Open Access Research article

Dynamic RNA profiling in Plasmodium falciparum synchronized blood stages exposed to lethal doses of artesunate

Onguma Natalang13, Emmanuel Bischoff2, Guillaume Deplaine1, Caroline Proux2, Marie-Agnès Dillies2, Odile Sismeiro2, Ghislaine Guigon2, Serge Bonnefoy1, Jintana Patarapotikul3, Odile Mercereau-Puijalon1, Jean-Yves Coppée2 and Peter H David1*

Author Affiliations

1 Institut Pasteur, Unité d'Immunologie Moléculaire des Parasites; CNRS URA 2581, 28 Rue du Docteur Roux, F-75724, Paris, Cedex 15, France

2 Institut Pasteur, Plate-Forme 2 – Puces à ADN, 28 Rue du Docteur Roux, F-75724, Paris, Cedex 15, France

3 Faculty of Tropical Medicine, Mahidol University, 420/6 Rajvithi Road, Bangkok, 10400, Thailand

For all author emails, please log on.

BMC Genomics 2008, 9:388  doi:10.1186/1471-2164-9-388

Published: 18 August 2008



Translation of the genome sequence of Plasmodium sp. into biologically relevant information relies on high through-put genomics technology which includes transcriptome analysis. However, few studies to date have used this powerful approach to explore transcriptome alterations of P. falciparum parasites exposed to antimalarial drugs.


The rapid action of artesunate allowed us to study dynamic changes of the parasite transcriptome in synchronous parasite cultures exposed to the drug for 90 minutes and 3 hours. Developmentally regulated genes were filtered out, leaving 398 genes which presented altered transcript levels reflecting drug-exposure. Few genes related to metabolic pathways, most encoded chaperones, transporters, kinases, Zn-finger proteins, transcription activating proteins, proteins involved in proteasome degradation, in oxidative stress and in cell cycle regulation. A positive bias was observed for over-expressed genes presenting a subtelomeric location, allelic polymorphism and encoding proteins with potential export sequences, which often belonged to subtelomeric multi-gene families. This pointed to the mobilization of processes shaping the interface between the parasite and its environment. In parallel, pathways were engaged which could lead to parasite death, such as interference with purine/pyrimidine metabolism, the mitochondrial electron transport chain, proteasome-dependent protein degradation or the integrity of the food vacuole.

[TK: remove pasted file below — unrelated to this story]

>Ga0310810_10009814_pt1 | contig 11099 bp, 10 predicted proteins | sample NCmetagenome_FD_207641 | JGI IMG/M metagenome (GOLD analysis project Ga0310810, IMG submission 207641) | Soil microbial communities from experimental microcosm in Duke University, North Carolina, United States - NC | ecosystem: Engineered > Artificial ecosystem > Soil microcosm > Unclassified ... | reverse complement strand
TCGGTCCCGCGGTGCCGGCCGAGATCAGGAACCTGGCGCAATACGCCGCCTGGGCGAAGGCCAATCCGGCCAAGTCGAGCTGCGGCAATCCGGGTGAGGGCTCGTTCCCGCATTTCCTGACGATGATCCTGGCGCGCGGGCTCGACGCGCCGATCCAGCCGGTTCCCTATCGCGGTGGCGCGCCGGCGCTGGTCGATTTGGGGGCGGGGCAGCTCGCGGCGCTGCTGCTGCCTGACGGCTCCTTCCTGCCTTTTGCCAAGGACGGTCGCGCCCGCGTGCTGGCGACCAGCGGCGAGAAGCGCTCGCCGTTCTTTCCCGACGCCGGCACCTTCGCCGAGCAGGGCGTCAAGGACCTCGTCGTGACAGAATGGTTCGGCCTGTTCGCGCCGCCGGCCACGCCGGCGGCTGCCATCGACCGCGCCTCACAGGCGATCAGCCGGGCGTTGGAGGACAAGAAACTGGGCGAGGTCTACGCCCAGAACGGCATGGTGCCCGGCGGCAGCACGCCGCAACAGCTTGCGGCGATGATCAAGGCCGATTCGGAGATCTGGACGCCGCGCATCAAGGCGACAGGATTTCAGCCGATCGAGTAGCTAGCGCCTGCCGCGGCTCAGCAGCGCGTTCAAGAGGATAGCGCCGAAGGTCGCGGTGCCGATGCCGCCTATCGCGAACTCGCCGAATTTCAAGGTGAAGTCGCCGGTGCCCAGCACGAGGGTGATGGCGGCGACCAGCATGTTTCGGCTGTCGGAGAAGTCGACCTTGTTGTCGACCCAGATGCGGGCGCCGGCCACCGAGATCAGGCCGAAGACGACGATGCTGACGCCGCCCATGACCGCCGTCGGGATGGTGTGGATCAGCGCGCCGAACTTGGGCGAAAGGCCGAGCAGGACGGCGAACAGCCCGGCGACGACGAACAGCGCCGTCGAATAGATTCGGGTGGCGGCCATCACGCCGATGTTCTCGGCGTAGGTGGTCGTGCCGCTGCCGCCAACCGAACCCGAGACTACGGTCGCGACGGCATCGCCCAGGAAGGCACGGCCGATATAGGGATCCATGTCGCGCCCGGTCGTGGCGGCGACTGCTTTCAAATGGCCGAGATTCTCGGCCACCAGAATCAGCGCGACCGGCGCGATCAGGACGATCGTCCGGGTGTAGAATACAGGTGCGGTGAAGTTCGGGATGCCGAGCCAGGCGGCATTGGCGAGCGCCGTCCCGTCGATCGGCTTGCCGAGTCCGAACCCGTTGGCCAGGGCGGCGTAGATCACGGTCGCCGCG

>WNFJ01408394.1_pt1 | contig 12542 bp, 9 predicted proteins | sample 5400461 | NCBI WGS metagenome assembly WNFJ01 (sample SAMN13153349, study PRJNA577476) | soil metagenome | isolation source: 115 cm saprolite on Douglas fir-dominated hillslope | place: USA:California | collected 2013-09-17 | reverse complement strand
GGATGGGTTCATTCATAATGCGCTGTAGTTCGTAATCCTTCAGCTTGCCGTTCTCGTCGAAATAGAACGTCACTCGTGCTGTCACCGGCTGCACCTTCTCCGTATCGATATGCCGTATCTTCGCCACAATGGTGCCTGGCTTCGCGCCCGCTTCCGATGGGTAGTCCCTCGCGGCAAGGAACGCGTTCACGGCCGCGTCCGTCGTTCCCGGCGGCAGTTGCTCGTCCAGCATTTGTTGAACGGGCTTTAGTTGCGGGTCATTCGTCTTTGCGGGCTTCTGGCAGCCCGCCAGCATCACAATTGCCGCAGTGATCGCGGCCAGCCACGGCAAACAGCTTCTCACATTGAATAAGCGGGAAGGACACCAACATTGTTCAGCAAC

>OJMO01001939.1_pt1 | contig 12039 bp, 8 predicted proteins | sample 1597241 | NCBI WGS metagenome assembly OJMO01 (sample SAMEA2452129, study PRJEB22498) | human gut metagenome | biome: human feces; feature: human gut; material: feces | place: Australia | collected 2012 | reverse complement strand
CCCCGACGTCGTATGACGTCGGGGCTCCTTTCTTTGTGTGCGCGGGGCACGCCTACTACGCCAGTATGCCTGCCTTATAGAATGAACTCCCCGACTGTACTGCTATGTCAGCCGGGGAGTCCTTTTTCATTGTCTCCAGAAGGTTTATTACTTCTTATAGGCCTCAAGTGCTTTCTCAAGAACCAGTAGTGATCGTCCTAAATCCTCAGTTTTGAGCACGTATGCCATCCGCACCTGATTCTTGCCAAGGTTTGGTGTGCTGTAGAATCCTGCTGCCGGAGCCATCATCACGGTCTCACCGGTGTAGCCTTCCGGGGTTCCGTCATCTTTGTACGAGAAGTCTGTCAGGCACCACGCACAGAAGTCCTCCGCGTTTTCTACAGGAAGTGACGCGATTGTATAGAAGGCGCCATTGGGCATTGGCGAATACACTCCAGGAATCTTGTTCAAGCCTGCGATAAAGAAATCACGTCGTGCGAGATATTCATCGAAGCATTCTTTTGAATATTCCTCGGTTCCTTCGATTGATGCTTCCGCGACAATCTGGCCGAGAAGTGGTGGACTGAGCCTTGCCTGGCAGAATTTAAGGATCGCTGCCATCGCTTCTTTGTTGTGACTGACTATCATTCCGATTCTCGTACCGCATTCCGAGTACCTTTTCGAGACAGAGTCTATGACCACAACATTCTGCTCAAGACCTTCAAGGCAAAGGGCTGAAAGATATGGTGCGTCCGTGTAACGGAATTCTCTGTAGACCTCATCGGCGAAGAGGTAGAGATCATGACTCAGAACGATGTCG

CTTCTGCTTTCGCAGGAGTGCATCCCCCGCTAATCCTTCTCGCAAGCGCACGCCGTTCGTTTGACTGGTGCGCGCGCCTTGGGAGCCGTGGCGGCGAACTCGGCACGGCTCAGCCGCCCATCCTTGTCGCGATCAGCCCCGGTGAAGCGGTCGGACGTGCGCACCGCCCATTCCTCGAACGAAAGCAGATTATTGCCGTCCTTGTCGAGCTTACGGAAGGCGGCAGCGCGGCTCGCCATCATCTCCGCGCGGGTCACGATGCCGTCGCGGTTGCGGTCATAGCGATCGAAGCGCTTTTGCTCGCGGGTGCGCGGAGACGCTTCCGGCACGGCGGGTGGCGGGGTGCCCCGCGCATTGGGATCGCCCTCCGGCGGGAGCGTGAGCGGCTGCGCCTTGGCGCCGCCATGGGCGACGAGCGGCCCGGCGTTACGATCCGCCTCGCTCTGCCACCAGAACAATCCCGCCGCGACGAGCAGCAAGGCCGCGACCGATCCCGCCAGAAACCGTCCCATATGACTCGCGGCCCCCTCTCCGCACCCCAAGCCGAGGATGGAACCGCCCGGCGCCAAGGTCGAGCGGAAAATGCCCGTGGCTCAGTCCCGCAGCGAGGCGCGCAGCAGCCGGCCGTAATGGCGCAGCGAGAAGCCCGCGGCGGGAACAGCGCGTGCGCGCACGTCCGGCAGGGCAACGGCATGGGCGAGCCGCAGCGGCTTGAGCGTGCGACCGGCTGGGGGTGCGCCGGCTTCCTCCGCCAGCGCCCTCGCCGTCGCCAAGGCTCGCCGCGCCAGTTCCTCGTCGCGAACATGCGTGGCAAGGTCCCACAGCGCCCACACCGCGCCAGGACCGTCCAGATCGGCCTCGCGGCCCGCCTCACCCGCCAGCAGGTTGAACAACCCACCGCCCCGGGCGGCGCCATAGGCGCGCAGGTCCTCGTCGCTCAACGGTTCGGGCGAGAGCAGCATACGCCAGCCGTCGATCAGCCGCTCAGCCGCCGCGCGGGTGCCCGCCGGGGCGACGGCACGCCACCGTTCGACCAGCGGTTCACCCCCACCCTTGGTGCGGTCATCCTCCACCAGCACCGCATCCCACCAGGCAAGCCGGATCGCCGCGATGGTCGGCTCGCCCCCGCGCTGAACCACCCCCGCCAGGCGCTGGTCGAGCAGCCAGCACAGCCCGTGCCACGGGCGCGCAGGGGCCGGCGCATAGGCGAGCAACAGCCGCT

The high proportion of over-expressed genes encoding proteins exported from the parasite highlight the importance of extra-parasitic compartments as fields for exploration in drug research which, to date, has mostly focused on the parasite itself rather than on its intra and extra erythrocytic environment. Further work is needed to clarify which transcriptome alterations observed reflect a specific response to overcome artesunate toxicity or more general perturbations on the path to cellular death.